1973-1974 Redux
Principles of the Stock Market

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Have You Seen This?

Have You Seen This?

 The Principle of History.  Knowing one’s history gives us guidelines and a basis to work from.  So yesterday I began to compare the last Papa Bear market we lived through, 1973-1974, which encompassed the first really oil crisis, to today’s ongoing bear market and oil shock.  I said I was printing research off the (wonderful!) Internet & get back to you.  Well, I’m baaack.

 1973-1974 OIL CRISIS COMPARED TO TODAY

 

Studying the 1972 through 1974 period in more depth yesterday, please let me note that:

 

  • There were three separate legs down in the two-year Papa Bear bear market of 1973-1974:
  • The first leg down was sharp and came in January 1973.  From a peak on January 11th, 1973, the Dow fell -10% over the next 30 trading days.  Then kept sawtoothing lower until late August when it completed a seven-month loss of over -18%.  This first leg down can be compared to what the Dow has recently gone through, since its peak on October 9th last year.  From Dow 14,164.50 to the Dow low of 11,740.20 the Dow lost -17.12%.  Schwartz View:  So about comparable in time, seven months versus five months, and extent, -19% to -17% to the first leg down in the Papa Bear market of 1973-1974. 
  • The stock market in 1973 then rallied +15% from its lows over the following two months.  That brought us back to within about -6% of its old January 1973 high and peak.  Schwartz View:  This time around the Dow has rallied +11% from the March 10th lows to the May 2nd highs, so for just under two months.  And has brought the Dow within -7.8% of its old highs.  So a weaker, shorter rally, which may be bad, IF it’s indeed over.
  • Going forward from that bear market ally high in August 1973, the two-month rally where some investors “were likely lulled into believing that a new leg up was occurring” the market began its second leg down, which brings us up to date and to today.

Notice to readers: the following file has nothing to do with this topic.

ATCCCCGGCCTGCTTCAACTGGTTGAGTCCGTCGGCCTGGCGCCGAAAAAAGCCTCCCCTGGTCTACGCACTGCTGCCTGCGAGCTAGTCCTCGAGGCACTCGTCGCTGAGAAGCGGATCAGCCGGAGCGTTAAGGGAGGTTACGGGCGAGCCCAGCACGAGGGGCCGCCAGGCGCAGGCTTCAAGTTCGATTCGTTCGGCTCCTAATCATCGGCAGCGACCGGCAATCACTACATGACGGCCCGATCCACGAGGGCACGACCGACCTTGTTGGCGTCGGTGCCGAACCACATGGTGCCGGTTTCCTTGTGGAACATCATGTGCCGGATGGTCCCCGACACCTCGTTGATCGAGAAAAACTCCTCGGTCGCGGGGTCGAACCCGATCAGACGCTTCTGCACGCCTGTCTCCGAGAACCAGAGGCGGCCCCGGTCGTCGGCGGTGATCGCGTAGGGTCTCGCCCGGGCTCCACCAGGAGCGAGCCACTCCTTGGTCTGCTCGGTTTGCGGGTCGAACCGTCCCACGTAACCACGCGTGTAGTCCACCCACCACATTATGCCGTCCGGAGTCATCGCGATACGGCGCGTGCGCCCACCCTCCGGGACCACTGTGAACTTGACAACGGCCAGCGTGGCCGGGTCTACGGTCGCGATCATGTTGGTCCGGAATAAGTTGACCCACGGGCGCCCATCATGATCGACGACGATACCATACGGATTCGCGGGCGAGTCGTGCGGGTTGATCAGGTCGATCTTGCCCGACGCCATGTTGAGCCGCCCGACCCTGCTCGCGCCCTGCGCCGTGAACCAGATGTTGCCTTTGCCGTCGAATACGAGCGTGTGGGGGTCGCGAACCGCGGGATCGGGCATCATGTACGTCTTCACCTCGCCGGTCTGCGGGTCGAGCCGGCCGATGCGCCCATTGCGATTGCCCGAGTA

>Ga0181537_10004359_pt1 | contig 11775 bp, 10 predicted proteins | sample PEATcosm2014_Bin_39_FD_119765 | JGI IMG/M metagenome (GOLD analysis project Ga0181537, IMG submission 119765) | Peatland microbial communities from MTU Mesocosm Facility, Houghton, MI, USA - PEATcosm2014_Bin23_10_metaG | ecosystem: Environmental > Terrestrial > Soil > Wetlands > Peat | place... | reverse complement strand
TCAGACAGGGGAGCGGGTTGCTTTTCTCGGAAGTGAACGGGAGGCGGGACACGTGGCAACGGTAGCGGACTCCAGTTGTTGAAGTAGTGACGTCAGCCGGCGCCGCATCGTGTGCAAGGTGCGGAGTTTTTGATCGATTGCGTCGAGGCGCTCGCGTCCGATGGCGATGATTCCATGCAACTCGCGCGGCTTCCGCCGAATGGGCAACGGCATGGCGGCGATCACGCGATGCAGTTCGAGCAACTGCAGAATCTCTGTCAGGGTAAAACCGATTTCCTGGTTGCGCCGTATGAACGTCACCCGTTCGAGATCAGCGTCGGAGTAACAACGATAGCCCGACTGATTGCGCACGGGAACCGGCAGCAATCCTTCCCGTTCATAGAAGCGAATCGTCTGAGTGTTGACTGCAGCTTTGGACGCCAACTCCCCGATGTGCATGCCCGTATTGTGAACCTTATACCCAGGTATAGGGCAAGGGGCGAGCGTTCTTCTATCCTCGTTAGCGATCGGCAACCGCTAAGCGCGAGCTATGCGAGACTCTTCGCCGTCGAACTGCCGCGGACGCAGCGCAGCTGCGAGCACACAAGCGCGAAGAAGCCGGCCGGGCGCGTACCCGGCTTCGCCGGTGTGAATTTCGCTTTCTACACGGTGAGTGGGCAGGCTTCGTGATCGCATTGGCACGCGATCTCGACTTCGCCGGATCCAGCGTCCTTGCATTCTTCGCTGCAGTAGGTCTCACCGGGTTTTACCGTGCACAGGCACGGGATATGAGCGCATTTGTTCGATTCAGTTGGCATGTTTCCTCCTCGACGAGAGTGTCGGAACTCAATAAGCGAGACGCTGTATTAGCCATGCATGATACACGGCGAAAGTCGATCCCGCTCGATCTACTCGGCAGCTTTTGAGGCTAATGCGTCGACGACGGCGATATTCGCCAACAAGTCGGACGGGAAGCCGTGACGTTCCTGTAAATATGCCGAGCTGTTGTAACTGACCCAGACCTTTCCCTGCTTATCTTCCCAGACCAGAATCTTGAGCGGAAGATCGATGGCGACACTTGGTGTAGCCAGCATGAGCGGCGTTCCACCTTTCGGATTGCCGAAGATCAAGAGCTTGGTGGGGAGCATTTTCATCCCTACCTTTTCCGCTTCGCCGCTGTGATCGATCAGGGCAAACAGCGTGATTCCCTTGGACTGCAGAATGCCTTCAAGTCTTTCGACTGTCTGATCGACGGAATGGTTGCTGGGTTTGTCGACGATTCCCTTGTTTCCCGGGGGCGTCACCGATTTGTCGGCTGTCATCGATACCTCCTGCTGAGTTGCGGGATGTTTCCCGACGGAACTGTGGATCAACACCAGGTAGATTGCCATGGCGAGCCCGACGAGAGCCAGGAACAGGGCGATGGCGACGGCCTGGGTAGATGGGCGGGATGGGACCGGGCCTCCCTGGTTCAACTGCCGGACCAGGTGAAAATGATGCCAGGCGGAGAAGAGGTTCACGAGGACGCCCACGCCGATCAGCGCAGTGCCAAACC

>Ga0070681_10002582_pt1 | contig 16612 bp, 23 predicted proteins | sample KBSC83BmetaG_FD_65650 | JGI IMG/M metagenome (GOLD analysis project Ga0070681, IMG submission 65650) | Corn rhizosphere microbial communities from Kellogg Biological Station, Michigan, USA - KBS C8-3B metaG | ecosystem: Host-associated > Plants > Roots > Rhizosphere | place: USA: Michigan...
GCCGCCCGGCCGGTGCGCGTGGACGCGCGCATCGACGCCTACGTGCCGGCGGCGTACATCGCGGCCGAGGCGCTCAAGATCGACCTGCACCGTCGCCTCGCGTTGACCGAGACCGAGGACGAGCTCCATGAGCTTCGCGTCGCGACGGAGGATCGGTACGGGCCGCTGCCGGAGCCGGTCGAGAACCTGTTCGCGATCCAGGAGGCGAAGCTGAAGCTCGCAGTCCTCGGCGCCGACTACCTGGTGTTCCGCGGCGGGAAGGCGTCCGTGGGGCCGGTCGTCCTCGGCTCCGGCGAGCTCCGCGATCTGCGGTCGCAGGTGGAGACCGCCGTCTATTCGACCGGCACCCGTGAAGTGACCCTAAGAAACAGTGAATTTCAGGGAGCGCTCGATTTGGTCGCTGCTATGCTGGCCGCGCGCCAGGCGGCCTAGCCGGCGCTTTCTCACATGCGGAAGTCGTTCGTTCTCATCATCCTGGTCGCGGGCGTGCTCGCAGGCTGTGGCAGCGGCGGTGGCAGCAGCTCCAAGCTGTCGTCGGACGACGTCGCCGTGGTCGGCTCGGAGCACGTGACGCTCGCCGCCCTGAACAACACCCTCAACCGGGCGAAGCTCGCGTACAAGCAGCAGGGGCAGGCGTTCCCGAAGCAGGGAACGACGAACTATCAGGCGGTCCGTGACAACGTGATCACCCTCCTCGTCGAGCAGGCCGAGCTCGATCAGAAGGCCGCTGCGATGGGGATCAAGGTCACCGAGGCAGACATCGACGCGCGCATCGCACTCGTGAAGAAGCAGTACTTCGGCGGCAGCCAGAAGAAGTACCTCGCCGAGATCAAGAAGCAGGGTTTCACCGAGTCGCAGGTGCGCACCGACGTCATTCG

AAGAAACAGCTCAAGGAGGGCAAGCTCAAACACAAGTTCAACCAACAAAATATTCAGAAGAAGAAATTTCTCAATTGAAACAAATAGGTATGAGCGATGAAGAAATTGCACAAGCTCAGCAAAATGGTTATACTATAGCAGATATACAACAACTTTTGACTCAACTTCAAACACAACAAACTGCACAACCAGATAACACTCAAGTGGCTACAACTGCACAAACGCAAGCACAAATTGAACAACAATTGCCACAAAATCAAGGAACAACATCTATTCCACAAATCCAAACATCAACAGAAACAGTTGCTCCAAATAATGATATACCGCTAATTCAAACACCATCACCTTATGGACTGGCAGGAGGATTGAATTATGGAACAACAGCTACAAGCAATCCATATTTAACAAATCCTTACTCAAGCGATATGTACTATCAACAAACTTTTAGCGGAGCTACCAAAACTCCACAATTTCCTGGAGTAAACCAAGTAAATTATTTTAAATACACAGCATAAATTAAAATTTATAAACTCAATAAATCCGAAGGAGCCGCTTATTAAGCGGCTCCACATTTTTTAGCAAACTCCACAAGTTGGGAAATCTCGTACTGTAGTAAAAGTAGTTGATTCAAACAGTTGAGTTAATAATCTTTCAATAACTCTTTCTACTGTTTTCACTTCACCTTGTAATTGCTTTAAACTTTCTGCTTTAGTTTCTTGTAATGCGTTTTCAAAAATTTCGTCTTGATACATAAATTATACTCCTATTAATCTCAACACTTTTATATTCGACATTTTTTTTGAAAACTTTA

• Looking back again to what happened in 1973, and projecting forward to what unfolds today, the 1973 second leg down began in August and ran until December and the Dow dropped an additional and even more severe -20%.  The leadership of that era, the “Nifty Fifty,” resolved its previous divergence, holding up while the smaller cap stocks got hurt during the first leg down, and caught up on the downside as shown by the -20% Dow drop.  This drop took roughly three to four months. Schwartz View:  Thus I have to project a second and more severe leg down starting now or soon.  Probably including the remaining leading energy and commodity sector taking a hit.

 

  • Other similarities and/or dissimilarities from the oil shock and crisis back in 1973-1974 to today’s oil shock which I unearthed in my research yesterday are:

1.        Rising inflation was a big issue in both periods.

2.        The Vietnam War ended during that past bear market, something similar to what I expect to happen during this bear, us getting out of Iraq.

3.        The US dollar was under pressure back then even in the early stages of the bear market, in February 1973, it was devalued by 10%.  It’s losing value again, now.

4.        Oil jumped from $3 a barrel to $5.11 a barrel, beginning with the October 1973 OPEC oil embargo, a quick jump of 70%.  We all know oil has soared the last couple of years as well.

5.        We had massive layoffs of 142,000 in the auto industry in 1974; yesterday American Airlines announced “large layoffs” ahead.

6.        We had Franklin National Bank be declared insolvent  in 1974; this year Bear Stearns effectively was declared insolvent by the Fed.  Other banks, investment and money center remain under great pressure.

7.        BARRON’s Roundtable was unanimously bullish starting off 1973; same thing from Barron’s Roundtable kicking off last year.

8.        The US economy from 1972 to 1974 dropped from a growth rate of +7.2% to -2.1%.  And the UK economy dropped from +5.1% to -1.1%.  This time around both the US and UK economies are also dropping quickly.

9.        Stocks priced in gold were priced very low back then.  Same low valuation in terms of gold today with gold at 900$+.

10.     We had a new Fed chairman, Arthur Burns, arrive in 1970, who encouraged inflation.  We have a new Fed Chairman, Ben Bernanke, who is also encouraging inflation today.

 

SCHWARTZ SUMMING UP.  No use looking out too far, looking at the third leg down in 1974 for instance, which came after another always-to-be-expected stock market rally and multi-month trading range.  Let’s hope this time around isn’t so bad although I must say things do look pretty bad to me.

 





Posted 05-22-2008 9:09 AM by Richard Schwartz
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